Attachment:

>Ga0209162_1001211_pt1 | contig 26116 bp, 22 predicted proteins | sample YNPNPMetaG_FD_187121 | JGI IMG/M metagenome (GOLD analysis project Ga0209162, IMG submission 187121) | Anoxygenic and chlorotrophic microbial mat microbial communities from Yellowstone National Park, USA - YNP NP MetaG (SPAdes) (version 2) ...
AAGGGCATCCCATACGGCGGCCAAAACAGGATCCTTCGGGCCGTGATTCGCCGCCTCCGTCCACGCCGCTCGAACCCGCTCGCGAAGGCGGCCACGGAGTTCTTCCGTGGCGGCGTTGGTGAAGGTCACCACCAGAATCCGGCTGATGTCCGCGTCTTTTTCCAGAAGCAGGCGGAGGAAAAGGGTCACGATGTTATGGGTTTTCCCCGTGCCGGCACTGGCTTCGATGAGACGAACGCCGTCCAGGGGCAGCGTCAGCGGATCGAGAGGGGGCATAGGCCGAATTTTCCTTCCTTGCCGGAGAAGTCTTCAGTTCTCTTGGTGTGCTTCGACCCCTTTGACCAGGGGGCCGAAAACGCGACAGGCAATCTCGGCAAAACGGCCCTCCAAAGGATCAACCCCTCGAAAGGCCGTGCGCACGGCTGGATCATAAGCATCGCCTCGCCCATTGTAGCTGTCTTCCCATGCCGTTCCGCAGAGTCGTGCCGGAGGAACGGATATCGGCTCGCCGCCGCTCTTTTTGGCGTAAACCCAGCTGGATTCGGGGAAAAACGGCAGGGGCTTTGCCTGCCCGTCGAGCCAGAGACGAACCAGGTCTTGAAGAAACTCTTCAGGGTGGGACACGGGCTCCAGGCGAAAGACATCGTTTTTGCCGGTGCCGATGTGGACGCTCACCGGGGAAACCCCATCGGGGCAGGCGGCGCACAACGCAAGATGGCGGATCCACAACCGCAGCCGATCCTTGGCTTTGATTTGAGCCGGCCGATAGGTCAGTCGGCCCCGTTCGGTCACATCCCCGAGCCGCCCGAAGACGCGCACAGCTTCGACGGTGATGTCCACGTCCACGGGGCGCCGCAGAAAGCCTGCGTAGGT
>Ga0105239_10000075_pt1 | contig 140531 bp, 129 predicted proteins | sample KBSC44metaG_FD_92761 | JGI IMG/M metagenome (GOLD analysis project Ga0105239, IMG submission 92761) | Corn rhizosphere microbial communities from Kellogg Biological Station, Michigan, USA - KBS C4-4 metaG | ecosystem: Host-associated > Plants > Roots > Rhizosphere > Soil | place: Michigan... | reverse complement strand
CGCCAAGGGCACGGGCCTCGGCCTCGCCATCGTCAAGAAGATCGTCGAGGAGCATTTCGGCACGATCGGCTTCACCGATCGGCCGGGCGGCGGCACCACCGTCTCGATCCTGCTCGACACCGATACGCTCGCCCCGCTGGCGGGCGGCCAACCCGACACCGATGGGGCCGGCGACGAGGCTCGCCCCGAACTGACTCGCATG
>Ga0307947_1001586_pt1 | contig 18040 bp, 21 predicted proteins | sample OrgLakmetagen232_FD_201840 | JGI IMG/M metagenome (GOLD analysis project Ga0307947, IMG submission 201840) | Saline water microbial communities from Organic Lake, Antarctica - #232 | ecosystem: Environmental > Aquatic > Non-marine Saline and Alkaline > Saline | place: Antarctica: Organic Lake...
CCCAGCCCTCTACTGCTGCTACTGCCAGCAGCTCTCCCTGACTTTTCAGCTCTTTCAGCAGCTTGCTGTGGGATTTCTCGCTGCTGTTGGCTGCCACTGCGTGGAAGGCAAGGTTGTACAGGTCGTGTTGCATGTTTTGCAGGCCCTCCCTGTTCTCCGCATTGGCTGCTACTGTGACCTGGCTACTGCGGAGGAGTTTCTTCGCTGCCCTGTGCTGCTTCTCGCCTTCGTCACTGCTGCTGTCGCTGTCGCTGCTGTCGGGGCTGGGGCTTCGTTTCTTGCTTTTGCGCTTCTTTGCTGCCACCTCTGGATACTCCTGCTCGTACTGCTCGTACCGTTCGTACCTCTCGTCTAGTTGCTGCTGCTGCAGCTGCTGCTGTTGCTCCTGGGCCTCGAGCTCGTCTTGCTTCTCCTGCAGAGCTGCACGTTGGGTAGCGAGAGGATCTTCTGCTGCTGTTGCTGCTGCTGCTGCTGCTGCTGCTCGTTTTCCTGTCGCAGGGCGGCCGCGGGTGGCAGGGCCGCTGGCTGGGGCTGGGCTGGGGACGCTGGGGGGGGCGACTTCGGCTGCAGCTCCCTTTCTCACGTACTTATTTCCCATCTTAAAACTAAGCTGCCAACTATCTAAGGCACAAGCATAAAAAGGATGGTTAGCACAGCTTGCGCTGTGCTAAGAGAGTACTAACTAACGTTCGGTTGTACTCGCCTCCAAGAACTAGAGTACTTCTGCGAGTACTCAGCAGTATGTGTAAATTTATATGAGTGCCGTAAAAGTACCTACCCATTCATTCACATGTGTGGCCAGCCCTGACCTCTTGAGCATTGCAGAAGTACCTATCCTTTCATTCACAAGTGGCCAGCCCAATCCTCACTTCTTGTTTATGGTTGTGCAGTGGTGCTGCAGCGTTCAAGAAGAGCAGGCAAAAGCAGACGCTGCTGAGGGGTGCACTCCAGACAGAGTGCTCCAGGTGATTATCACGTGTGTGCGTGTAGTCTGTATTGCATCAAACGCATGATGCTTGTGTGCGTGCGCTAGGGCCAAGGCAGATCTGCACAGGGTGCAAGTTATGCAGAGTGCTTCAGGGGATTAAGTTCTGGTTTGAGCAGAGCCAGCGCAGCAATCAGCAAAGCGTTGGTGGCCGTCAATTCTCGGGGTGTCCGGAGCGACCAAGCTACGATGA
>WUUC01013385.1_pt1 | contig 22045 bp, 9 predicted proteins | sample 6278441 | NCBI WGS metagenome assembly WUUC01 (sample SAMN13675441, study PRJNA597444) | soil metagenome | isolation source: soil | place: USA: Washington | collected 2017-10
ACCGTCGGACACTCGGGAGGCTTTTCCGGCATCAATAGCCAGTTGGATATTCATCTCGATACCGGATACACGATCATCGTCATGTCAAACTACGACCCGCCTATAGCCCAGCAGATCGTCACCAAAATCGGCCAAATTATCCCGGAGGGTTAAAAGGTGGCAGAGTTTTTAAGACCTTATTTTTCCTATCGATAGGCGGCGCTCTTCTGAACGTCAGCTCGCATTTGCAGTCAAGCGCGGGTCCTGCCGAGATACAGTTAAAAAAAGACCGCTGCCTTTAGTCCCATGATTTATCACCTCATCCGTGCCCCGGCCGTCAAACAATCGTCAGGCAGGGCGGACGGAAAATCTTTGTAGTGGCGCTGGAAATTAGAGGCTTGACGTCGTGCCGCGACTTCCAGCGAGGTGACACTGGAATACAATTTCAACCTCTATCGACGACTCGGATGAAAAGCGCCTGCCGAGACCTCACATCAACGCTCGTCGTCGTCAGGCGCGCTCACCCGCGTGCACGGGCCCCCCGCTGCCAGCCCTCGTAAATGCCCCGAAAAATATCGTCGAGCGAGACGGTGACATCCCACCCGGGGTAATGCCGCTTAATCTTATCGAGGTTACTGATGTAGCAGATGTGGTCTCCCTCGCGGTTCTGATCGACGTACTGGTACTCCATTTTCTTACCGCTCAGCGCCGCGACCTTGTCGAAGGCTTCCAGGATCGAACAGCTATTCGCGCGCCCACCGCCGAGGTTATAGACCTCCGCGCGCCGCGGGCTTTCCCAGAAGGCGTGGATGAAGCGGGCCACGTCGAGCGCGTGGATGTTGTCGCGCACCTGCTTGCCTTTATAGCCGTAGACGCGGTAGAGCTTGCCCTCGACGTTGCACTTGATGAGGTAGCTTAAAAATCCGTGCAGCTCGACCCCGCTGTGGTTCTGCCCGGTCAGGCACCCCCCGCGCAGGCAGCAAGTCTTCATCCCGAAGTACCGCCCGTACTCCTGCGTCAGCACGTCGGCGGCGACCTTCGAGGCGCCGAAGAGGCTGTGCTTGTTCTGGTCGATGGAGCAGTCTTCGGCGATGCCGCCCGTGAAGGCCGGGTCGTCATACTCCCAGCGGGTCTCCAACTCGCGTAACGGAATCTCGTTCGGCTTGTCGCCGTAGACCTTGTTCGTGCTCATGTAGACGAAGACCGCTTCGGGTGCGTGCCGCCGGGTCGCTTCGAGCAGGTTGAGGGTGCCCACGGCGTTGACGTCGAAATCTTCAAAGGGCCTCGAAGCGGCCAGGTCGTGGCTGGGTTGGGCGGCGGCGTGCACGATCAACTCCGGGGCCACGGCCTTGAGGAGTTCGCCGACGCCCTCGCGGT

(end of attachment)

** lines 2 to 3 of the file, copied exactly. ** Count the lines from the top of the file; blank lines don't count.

AAGGGCATCCCATACGGCGGCCAAAACAGGATCCTTCGGGCCGTGATTCGCCGCCTCCGTCCACGCCGCTCGAACCCGCTCGCGAAGGCGGCCACGGAGTTCTTCCGTGGCGGCGTTGGTGAAGGTCACCACCAGAATCCGGCTGATGTCCGCGTCTTTTTCCAGAAGCAGGCGGAGGAAAAGGGTCACGATGTTATGGGTTTTCCCCGTGCCGGCACTGGCTTCGATGAGACGAACGCCGTCCAGGGGCAGCGTCAGCGGATCGAGAGGGGGCATAGGCCGAATTTTCCTTCCTTGCCGGAGAAGTCTTCAGTTCTCTTGGTGTGCTTCGACCCCTTTGACCAGGGGGCCGAAAACGCGACAGGCAATCTCGGCAAAACGGCCCTCCAAAGGATCAACCCCTCGAAAGGCCGTGCGCACGGCTGGATCATAAGCATCGCCTCGCCCATTGTAGCTGTCTTCCCATGCCGTTCCGCAGAGTCGTGCCGGAGGAACGGATATCGGCTCGCCGCCGCTCTTTTTGGCGTAAACCCAGCTGGATTCGGGGAAAAACGGCAGGGGCTTTGCCTGCCCGTCGAGCCAGAGACGAACCAGGTCTTGAAGAAACTCTTCAGGGTGGGACACGGGCTCCAGGCGAAAGACATCGTTTTTGCCGGTGCCGATGTGGACGCTCACCGGGGAAACCCCATCGGGGCAGGCGGCGCACAACGCAAGATGGCGGATCCACAACCGCAGCCGATCCTTGGCTTTGATTTGAGCCGGCCGATAGGTCAGTCGGCCCCGTTCGGTCACATCCCCGAGCCGCCCGAAGACGCGCACAGCTTCGACGGTGATGTCCACGTCCACGGGGCGCCGCAGAAAGCCTGCGTAGGT
>Ga0105239_10000075_pt1 | contig 140531 bp, 129 predicted proteins | sample KBSC44metaG_FD_92761 | JGI IMG/M metagenome (GOLD analysis project Ga0105239, IMG submission 92761) | Corn rhizosphere microbial communities from Kellogg Biological Station, Michigan, USA - KBS C4-4 metaG | ecosystem: Host-associated > Plants > Roots > Rhizosphere > Soil | place: Michigan... | reverse complement strand